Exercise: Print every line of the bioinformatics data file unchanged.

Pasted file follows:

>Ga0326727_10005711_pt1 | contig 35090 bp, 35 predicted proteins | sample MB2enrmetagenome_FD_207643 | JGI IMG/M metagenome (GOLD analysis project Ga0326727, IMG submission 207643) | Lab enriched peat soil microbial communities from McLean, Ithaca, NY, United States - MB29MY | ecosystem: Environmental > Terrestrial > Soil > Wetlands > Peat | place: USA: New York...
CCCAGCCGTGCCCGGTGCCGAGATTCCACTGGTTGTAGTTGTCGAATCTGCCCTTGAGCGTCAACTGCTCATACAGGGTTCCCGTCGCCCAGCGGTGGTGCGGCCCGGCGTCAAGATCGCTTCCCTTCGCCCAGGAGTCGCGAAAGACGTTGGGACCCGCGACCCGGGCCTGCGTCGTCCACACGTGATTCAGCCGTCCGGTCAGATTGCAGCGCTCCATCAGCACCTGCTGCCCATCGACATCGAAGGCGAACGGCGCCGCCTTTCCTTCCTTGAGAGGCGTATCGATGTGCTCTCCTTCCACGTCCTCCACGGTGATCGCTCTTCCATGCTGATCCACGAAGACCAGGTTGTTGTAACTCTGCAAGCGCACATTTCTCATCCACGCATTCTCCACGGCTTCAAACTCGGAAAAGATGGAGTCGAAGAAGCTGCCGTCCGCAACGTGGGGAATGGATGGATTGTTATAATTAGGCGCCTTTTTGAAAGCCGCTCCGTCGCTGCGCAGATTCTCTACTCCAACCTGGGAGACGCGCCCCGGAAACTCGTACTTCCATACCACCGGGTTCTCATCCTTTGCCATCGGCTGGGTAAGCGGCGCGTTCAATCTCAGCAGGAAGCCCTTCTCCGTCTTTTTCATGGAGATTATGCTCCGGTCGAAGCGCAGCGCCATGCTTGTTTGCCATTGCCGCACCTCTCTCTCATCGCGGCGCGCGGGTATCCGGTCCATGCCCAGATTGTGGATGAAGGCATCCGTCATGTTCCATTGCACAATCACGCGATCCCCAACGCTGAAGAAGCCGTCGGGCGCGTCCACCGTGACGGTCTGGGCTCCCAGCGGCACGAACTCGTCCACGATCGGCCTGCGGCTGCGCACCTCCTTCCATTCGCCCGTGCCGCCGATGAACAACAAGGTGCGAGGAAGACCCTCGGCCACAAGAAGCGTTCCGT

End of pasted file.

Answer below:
>Ga0326727_10005711_pt1 | contig 35090 bp, 35 predicted proteins | sample MB2enrmetagenome_FD_207643 | JGI IMG/M metagenome (GOLD analysis project Ga0326727, IMG submission 207643) | Lab enriched peat soil microbial communities from McLean, Ithaca, NY, United States - MB29MY | ecosystem: Environmental > Terrestrial > Soil > Wetlands > Peat | place: USA: New York...
CCCAGCCGTGCCCGGTGCCGAGATTCCACTGGTTGTAGTTGTCGAATCTGCCCTTGAGCGTCAACTGCTCATACAGGGTTCCCGTCGCCCAGCGGTGGTGCGGCCCGGCGTCAAGATCGCTTCCCTTCGCCCAGGAGTCGCGAAAGACGTTGGGACCCGCGACCCGGGCCTGCGTCGTCCACACGTGATTCAGCCGTCCGGTCAGATTGCAGCGCTCCATCAGCACCTGCTGCCCATCGACATCGAAGGCGAACGGCGCCGCCTTTCCTTCCTTGAGAGGCGTATCGATGTGCTCTCCTTCCACGTCCTCCACGGTGATCGCTCTTCCATGCTGATCCACGAAGACCAGGTTGTTGTAACTCTGCAAGCGCACATTTCTCATCCACGCATTCTCCACGGCTTCAAACTCGGAAAAGATGGAGTCGAAGAAGCTGCCGTCCGCAACGTGGGGAATGGATGGATTGTTATAATTAGGCGCCTTTTTGAAAGCCGCTCCGTCGCTGCGCAGATTCTCTACTCCAACCTGGGAGACGCGCCCCGGAAACTCGTACTTCCATACCACCGGGTTCTCATCCTTTGCCATCGGCTGGGTAAGCGGCGCGTTCAATCTCAGCAGGAAGCCCTTCTCCGTCTTTTTCATGGAGATTATGCTCCGGTCGAAGCGCAGCGCCATGCTTGTTTGCCATTGCCGCACCTCTCTCTCATCGCGGCGCGCGGGTATCCGGTCCATGCCCAGATTGTGGATGAAGGCATCCGTCATGTTCCATTGCACAATCACGCGATCCCCAACGCTGAAGAAGCCGTCGGGCGCGTCCACCGTGACGGTCTGGGCTCCCAGCGGCACGAACTCGTCCACGATCGGCCTGCGGCTGCGCACCTCCTTCCATTCGCCCGTGCCGCCGATGAACAACAAGGTGCGAGGAAGACCCTCGGCCACAAGAAGCGTTCCGT